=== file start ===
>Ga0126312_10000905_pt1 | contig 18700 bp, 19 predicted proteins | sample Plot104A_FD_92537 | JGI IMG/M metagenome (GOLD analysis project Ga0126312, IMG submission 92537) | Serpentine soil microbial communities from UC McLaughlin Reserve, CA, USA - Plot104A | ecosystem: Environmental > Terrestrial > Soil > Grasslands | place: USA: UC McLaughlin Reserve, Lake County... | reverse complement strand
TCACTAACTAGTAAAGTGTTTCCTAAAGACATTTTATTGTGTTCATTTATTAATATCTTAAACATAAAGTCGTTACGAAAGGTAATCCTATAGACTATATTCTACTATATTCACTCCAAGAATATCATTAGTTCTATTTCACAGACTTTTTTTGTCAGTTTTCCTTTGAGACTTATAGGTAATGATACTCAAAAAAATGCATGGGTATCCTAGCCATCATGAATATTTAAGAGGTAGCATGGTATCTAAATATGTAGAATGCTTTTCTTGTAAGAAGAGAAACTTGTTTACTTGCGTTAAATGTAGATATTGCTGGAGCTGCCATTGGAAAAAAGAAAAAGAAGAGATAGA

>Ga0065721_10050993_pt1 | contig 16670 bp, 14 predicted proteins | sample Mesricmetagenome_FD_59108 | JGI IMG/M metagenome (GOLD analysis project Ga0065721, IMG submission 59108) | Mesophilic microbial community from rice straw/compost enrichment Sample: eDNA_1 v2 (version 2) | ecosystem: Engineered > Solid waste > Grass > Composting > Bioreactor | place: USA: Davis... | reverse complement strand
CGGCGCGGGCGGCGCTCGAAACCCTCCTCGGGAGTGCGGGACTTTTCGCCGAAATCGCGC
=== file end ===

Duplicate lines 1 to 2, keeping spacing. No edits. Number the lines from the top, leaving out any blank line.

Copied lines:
>Ga0126312_10000905_pt1 | contig 18700 bp, 19 predicted proteins | sample Plot104A_FD_92537 | JGI IMG/M metagenome (GOLD analysis project Ga0126312, IMG submission 92537) | Serpentine soil microbial communities from UC McLaughlin Reserve, CA, USA - Plot104A | ecosystem: Environmental > Terrestrial > Soil > Grasslands | place: USA: UC McLaughlin Reserve, Lake County... | reverse complement strand
TCACTAACTAGTAAAGTGTTTCCTAAAGACATTTTATTGTGTTCATTTATTAATATCTTAAACATAAAGTCGTTACGAAAGGTAATCCTATAGACTATATTCTACTATATTCACTCCAAGAATATCATTAGTTCTATTTCACAGACTTTTTTTGTCAGTTTTCCTTTGAGACTTATAGGTAATGATACTCAAAAAAATGCATGGGTATCCTAGCCATCATGAATATTTAAGAGGTAGCATGGTATCTAAATATGTAGAATGCTTTTCTTGTAAGAAGAGAAACTTGTTTACTTGCGTTAAATGTAGATATTGCTGGAGCTGCCATTGGAAAAAAGAAAAAGAAGAGATAGA